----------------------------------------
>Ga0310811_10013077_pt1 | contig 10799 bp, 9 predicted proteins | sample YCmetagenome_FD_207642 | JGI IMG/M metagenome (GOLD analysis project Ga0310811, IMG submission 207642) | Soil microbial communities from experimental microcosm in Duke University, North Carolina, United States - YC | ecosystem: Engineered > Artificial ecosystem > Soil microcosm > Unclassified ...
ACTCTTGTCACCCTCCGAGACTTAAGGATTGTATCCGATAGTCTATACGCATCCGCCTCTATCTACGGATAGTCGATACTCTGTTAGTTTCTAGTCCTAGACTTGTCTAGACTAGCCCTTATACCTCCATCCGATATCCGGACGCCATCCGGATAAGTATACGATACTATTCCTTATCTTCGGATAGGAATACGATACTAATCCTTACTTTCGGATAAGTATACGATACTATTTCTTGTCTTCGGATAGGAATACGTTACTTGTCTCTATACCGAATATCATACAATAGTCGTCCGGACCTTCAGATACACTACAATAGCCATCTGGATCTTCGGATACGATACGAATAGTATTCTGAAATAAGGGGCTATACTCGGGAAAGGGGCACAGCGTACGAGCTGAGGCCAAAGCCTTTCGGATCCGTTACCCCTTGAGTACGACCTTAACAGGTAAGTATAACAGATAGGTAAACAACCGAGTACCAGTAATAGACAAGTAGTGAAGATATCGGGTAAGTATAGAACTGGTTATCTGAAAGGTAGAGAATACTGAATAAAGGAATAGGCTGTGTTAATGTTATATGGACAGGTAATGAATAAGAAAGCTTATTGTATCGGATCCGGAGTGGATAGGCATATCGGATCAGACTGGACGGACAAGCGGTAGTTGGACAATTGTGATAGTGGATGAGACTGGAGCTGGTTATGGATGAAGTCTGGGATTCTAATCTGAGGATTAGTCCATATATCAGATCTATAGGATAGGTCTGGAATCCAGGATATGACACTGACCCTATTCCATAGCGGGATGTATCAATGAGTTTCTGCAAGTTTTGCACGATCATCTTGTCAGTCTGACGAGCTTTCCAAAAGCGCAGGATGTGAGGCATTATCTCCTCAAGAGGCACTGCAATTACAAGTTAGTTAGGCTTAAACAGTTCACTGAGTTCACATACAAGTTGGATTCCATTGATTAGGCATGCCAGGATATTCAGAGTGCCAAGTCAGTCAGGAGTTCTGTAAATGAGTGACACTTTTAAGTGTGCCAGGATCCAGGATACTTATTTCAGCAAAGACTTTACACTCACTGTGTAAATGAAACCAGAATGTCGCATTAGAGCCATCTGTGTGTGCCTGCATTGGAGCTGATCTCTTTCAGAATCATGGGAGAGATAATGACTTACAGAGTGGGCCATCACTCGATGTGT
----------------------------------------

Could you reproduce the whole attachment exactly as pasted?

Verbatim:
>Ga0310811_10013077_pt1 | contig 10799 bp, 9 predicted proteins | sample YCmetagenome_FD_207642 | JGI IMG/M metagenome (GOLD analysis project Ga0310811, IMG submission 207642) | Soil microbial communities from experimental microcosm in Duke University, North Carolina, United States - YC | ecosystem: Engineered > Artificial ecosystem > Soil microcosm > Unclassified ...
ACTCTTGTCACCCTCCGAGACTTAAGGATTGTATCCGATAGTCTATACGCATCCGCCTCTATCTACGGATAGTCGATACTCTGTTAGTTTCTAGTCCTAGACTTGTCTAGACTAGCCCTTATACCTCCATCCGATATCCGGACGCCATCCGGATAAGTATACGATACTATTCCTTATCTTCGGATAGGAATACGATACTAATCCTTACTTTCGGATAAGTATACGATACTATTTCTTGTCTTCGGATAGGAATACGTTACTTGTCTCTATACCGAATATCATACAATAGTCGTCCGGACCTTCAGATACACTACAATAGCCATCTGGATCTTCGGATACGATACGAATAGTATTCTGAAATAAGGGGCTATACTCGGGAAAGGGGCACAGCGTACGAGCTGAGGCCAAAGCCTTTCGGATCCGTTACCCCTTGAGTACGACCTTAACAGGTAAGTATAACAGATAGGTAAACAACCGAGTACCAGTAATAGACAAGTAGTGAAGATATCGGGTAAGTATAGAACTGGTTATCTGAAAGGTAGAGAATACTGAATAAAGGAATAGGCTGTGTTAATGTTATATGGACAGGTAATGAATAAGAAAGCTTATTGTATCGGATCCGGAGTGGATAGGCATATCGGATCAGACTGGACGGACAAGCGGTAGTTGGACAATTGTGATAGTGGATGAGACTGGAGCTGGTTATGGATGAAGTCTGGGATTCTAATCTGAGGATTAGTCCATATATCAGATCTATAGGATAGGTCTGGAATCCAGGATATGACACTGACCCTATTCCATAGCGGGATGTATCAATGAGTTTCTGCAAGTTTTGCACGATCATCTTGTCAGTCTGACGAGCTTTCCAAAAGCGCAGGATGTGAGGCATTATCTCCTCAAGAGGCACTGCAATTACAAGTTAGTTAGGCTTAAACAGTTCACTGAGTTCACATACAAGTTGGATTCCATTGATTAGGCATGCCAGGATATTCAGAGTGCCAAGTCAGTCAGGAGTTCTGTAAATGAGTGACACTTTTAAGTGTGCCAGGATCCAGGATACTTATTTCAGCAAAGACTTTACACTCACTGTGTAAATGAAACCAGAATGTCGCATTAGAGCCATCTGTGTGTGCCTGCATTGGAGCTGATCTCTTTCAGAATCATGGGAGAGATAATGACTTACAGAGTGGGCCATCACTCGATGTGT